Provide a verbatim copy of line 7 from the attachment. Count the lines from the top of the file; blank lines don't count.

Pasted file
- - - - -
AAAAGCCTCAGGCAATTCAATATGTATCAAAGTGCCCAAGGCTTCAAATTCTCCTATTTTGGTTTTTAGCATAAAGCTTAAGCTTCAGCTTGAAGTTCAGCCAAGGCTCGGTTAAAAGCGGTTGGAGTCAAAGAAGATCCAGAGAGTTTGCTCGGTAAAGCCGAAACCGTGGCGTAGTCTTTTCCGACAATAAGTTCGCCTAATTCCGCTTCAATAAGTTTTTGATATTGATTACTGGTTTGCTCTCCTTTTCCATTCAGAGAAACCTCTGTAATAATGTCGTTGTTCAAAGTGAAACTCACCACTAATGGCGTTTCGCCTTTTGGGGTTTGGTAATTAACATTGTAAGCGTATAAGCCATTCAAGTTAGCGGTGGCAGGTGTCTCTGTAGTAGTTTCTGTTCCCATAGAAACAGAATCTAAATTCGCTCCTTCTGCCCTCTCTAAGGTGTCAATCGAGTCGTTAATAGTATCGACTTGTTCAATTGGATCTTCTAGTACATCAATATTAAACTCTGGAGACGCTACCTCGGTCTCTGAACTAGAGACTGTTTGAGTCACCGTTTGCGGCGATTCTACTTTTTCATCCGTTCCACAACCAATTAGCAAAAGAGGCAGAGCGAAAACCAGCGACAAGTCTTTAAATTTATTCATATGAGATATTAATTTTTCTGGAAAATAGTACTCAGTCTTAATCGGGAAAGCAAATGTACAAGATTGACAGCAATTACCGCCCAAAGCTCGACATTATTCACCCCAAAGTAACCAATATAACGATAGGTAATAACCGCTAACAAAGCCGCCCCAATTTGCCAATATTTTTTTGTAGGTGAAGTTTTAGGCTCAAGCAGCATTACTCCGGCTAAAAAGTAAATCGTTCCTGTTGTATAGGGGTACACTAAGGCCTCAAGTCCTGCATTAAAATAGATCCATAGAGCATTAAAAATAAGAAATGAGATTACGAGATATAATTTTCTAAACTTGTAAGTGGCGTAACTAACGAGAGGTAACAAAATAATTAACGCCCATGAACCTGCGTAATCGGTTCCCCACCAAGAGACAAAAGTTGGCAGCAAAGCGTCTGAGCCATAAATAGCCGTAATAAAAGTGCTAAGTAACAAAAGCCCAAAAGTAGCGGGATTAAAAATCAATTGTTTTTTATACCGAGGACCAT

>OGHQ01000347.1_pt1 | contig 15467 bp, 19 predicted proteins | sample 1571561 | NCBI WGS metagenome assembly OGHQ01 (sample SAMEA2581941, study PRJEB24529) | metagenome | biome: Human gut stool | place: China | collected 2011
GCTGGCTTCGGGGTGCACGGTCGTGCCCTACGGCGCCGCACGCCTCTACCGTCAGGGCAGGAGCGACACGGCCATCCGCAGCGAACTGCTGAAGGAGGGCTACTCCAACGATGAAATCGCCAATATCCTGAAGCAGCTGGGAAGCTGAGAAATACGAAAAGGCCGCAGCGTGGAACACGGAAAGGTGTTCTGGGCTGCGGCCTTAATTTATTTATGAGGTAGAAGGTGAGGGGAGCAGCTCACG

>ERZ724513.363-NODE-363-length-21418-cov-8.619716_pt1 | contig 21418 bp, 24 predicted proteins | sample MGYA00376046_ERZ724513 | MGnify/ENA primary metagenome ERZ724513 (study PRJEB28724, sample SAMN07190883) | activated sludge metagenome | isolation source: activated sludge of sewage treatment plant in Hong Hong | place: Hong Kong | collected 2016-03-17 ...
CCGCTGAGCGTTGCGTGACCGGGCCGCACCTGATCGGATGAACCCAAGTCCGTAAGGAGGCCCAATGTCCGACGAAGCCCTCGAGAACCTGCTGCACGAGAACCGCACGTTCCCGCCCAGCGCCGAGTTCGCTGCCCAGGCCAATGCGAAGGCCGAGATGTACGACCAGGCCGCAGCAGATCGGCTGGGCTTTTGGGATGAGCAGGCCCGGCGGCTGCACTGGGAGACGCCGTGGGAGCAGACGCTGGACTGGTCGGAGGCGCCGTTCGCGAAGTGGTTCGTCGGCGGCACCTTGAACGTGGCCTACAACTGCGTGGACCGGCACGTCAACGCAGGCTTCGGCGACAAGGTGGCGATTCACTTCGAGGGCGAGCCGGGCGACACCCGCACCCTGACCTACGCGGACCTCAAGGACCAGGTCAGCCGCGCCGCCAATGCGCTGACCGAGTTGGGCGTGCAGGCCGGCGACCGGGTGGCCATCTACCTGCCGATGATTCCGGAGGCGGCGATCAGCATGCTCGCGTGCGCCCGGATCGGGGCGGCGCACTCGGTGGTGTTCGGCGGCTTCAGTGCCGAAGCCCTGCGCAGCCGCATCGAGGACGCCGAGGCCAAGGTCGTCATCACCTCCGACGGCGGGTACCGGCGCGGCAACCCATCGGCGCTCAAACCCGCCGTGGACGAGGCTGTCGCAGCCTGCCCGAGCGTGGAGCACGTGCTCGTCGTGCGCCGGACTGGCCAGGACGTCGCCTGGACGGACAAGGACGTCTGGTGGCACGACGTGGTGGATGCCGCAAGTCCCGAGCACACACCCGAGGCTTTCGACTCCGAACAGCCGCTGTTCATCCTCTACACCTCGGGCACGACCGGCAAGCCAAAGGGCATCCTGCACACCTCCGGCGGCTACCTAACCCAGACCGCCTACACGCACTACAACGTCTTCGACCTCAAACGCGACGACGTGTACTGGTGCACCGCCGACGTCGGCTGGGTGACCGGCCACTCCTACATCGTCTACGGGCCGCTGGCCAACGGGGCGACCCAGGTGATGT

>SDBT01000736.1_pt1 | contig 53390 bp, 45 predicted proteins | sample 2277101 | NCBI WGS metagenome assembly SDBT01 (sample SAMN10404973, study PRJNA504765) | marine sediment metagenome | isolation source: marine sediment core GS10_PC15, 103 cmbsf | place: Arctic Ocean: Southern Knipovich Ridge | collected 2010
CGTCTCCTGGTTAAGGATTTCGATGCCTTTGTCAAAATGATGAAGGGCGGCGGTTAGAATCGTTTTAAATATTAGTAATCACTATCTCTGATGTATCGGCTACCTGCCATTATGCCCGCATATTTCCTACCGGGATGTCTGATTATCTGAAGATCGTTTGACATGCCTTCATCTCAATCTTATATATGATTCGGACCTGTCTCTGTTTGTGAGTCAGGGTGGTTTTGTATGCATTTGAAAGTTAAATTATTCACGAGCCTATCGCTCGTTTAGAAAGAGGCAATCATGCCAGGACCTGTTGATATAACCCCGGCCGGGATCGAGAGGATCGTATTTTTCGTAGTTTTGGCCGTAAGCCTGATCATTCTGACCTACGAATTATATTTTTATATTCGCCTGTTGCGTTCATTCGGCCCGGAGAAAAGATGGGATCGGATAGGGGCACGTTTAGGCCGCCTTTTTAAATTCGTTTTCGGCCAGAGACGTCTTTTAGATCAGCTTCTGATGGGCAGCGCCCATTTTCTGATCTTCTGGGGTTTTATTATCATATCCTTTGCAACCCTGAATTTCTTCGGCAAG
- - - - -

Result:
CGTCTCCTGGTTAAGGATTTCGATGCCTTTGTCAAAATGATGAAGGGCGGCGGTTAGAATCGTTTTAAATATTAGTAATCACTATCTCTGATGTATCGGCTACCTGCCATTATGCCCGCATATTTCCTACCGGGATGTCTGATTATCTGAAGATCGTTTGACATGCCTTCATCTCAATCTTATATATGATTCGGACCTGTCTCTGTTTGTGAGTCAGGGTGGTTTTGTATGCATTTGAAAGTTAAATTATTCACGAGCCTATCGCTCGTTTAGAAAGAGGCAATCATGCCAGGACCTGTTGATATAACCCCGGCCGGGATCGAGAGGATCGTATTTTTCGTAGTTTTGGCCGTAAGCCTGATCATTCTGACCTACGAATTATATTTTTATATTCGCCTGTTGCGTTCATTCGGCCCGGAGAAAAGATGGGATCGGATAGGGGCACGTTTAGGCCGCCTTTTTAAATTCGTTTTCGGCCAGAGACGTCTTTTAGATCAGCTTCTGATGGGCAGCGCCCATTTTCTGATCTTCTGGGGTTTTATTATCATATCCTTTGCAACCCTGAATTTCTTCGGCAAG